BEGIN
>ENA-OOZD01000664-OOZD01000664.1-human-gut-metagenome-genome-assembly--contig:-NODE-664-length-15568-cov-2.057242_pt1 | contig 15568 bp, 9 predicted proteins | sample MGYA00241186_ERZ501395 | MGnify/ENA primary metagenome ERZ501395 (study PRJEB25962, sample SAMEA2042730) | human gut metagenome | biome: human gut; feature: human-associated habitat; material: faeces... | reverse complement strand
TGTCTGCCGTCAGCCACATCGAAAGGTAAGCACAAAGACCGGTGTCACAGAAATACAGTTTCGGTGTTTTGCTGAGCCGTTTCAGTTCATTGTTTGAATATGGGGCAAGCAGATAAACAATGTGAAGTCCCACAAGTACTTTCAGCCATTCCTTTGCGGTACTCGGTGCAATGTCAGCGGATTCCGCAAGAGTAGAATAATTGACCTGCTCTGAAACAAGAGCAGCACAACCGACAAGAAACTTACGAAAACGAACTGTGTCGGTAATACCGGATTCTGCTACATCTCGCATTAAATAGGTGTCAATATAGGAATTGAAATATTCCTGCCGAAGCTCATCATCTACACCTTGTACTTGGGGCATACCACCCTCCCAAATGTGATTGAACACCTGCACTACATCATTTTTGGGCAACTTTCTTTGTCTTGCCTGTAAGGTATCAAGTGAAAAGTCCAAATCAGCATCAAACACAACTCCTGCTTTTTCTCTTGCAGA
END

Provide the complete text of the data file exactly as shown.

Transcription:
>ENA-OOZD01000664-OOZD01000664.1-human-gut-metagenome-genome-assembly--contig:-NODE-664-length-15568-cov-2.057242_pt1 | contig 15568 bp, 9 predicted proteins | sample MGYA00241186_ERZ501395 | MGnify/ENA primary metagenome ERZ501395 (study PRJEB25962, sample SAMEA2042730) | human gut metagenome | biome: human gut; feature: human-associated habitat; material: faeces... | reverse complement strand
TGTCTGCCGTCAGCCACATCGAAAGGTAAGCACAAAGACCGGTGTCACAGAAATACAGTTTCGGTGTTTTGCTGAGCCGTTTCAGTTCATTGTTTGAATATGGGGCAAGCAGATAAACAATGTGAAGTCCCACAAGTACTTTCAGCCATTCCTTTGCGGTACTCGGTGCAATGTCAGCGGATTCCGCAAGAGTAGAATAATTGACCTGCTCTGAAACAAGAGCAGCACAACCGACAAGAAACTTACGAAAACGAACTGTGTCGGTAATACCGGATTCTGCTACATCTCGCATTAAATAGGTGTCAATATAGGAATTGAAATATTCCTGCCGAAGCTCATCATCTACACCTTGTACTTGGGGCATACCACCCTCCCAAATGTGATTGAACACCTGCACTACATCATTTTTGGGCAACTTTCTTTGTCTTGCCTGTAAGGTATCAAGTGAAAAGTCCAAATCAGCATCAAACACAACTCCTGCTTTTTCTCTTGCAGA